Feline distemper, also called feline panleukopenia, is a serious, life-threatening cat disease caused by the parvovirus. As a pet owner, it is important to the health of your kitty to guard against this disease by making sure she receives the distemper vaccination series.
Feline distemper is a very contagious viral disease. A cat with feline distemper sheds the virus through secretions such as feces, saliva and urine. According to Cornell University College of Veterinary Medicine, the virus is extremely stable, so it can survive in extreme environments and remain on surfaces for months to years. Also, it is resistant to most disinfectants and is therefore found everywhere. Because of this, your pet has a high chance of exposure. The only method of prevention is the distemper vaccine.
The feline distemper vaccine is one of the core veterinarian-recommended immunizations for feline pets. Because it is a very effective vaccine, the incidence of the disease has dramatically decreased. The vaccination series begins when a kitten is around 9 weeks old, then one or two more doses are given two to four weeks apart, depending on the veterinarian. Yearly boosters are also recommended as the cat ages. This vaccine is highly successful and usually only causes mild to moderate reactions.
Mild to Moderate Reactions
A cat who has received the distemper vaccine may show soreness, tenderness or swelling at the injection site for a couple of days. She may be sleepy or less energetic than normal, or she might develop a slight fever. Your veterinarian may provide medication to bring it down if necessary. She may also lose her appetite or have lame joints, but all these reactions should only last a few days. The vaccine can also be given in a nasal spray form, and cats who receive the vaccine this way may sneeze or have nasal discharge.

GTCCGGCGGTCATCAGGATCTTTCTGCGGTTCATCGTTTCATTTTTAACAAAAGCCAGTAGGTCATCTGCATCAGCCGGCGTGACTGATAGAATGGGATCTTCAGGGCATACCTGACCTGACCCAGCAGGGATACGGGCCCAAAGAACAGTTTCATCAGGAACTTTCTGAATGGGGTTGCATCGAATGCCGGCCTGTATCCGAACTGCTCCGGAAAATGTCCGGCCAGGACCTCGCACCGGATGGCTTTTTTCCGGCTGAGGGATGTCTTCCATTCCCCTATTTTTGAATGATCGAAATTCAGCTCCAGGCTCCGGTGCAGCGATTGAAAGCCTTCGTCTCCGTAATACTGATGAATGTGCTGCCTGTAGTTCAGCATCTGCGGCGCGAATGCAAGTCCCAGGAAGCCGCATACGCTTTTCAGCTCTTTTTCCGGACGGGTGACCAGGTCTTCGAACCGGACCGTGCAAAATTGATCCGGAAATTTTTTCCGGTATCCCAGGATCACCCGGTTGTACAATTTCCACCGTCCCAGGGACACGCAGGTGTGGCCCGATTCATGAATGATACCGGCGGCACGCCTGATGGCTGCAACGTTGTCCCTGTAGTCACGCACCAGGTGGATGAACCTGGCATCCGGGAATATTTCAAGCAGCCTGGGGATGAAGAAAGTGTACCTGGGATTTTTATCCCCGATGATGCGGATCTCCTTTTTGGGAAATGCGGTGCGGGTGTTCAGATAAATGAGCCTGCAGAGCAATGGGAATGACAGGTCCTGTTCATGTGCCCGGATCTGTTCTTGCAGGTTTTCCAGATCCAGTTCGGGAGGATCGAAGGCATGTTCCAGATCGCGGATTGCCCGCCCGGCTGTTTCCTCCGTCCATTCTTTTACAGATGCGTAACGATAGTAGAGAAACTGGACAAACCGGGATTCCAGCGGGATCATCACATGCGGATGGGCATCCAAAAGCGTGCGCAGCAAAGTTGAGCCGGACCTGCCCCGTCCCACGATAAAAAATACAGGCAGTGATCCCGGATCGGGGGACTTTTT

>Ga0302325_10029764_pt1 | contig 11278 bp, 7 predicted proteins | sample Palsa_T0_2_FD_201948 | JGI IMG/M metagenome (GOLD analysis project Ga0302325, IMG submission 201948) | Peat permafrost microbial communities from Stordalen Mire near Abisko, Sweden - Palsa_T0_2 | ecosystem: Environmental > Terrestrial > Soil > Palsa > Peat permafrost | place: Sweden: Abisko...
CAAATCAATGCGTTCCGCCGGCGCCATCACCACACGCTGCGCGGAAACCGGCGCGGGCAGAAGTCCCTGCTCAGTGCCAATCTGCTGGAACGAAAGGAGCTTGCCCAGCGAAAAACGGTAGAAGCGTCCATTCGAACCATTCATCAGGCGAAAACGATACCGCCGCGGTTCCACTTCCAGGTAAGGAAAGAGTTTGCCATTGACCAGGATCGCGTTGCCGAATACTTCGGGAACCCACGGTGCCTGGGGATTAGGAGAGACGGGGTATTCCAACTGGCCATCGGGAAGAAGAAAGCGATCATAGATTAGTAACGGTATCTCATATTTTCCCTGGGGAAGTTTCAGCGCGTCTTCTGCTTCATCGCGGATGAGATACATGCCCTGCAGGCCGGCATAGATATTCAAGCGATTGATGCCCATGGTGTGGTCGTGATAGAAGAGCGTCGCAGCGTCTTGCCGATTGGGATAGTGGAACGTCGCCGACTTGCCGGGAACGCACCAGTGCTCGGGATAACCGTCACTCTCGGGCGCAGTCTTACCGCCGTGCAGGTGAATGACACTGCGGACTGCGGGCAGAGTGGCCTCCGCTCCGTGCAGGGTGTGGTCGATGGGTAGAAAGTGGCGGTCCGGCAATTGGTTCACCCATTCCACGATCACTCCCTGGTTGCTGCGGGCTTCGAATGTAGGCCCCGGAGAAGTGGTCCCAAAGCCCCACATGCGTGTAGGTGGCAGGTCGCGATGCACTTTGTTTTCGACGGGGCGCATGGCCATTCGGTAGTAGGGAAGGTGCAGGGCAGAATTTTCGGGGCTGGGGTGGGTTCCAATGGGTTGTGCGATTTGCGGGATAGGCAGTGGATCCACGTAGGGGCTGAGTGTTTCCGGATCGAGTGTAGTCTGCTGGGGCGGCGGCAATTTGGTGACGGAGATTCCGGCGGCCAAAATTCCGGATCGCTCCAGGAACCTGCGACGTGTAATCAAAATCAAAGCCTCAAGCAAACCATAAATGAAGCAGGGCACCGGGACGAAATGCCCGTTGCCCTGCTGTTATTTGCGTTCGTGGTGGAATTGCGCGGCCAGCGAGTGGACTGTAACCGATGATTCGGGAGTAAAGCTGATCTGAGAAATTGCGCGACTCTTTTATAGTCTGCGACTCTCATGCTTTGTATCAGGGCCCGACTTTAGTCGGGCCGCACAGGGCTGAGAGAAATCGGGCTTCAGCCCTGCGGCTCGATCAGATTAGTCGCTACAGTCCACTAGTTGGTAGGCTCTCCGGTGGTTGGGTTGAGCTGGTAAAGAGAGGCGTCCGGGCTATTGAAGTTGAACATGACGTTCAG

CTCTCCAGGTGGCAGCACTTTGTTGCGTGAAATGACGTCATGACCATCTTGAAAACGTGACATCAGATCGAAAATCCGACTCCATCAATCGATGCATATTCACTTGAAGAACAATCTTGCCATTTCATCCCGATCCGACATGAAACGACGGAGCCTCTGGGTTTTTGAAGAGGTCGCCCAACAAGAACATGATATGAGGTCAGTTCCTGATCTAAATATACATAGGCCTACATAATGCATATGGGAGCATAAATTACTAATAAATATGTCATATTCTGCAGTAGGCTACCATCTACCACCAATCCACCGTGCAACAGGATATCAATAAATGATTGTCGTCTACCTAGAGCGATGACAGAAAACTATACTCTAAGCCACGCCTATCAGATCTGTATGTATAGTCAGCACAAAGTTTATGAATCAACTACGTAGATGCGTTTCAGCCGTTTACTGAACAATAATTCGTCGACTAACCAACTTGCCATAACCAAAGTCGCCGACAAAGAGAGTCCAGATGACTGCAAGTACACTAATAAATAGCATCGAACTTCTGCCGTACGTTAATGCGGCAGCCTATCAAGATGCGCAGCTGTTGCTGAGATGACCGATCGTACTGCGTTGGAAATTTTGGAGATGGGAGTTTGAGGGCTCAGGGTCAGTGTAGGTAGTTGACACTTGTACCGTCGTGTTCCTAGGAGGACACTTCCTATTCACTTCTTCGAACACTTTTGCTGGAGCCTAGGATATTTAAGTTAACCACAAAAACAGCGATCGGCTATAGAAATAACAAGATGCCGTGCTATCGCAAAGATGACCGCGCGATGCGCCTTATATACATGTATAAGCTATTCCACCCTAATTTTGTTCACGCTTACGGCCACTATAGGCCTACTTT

In very rare occasions, a cat who received the feline distemper vaccine may develop a severe allergic reaction, which will occur within a few minutes to hours after injection. Call your vet immediately if your cat shows signs such as breathing difficulty due to fluid build-up in the lungs, swollen or itchy face, diarrhea, vomiting or collapse.
A distemper vaccine may be given as a modified live virus or a killed virus vaccine. In very rare incidences, the killed virus vaccine has been associated with the development of an aggressive form of cancer called vaccination-associated fibrosarcoma, which is a tumor that grows within the tissue at the injection site. There is limited research about this possible association, and correlation between the cancer and vaccinations is still not fully understood.
Always check with your veterinarian before changing your pet’s diet, medication, or physical activity routines. This information is not a substitute for a vet’s opinion.
Sarah Quinlan has experience writing for various websites on science, biology, veterinary science, health and medicine. For over seven years she has worked as a scientist in various biological fields where she has written and contributed to multiple manuscripts that have been published in scientific journals. Quinlan holds a bachelor's degree in zoology and a master's degree in forensic biology/chemistry.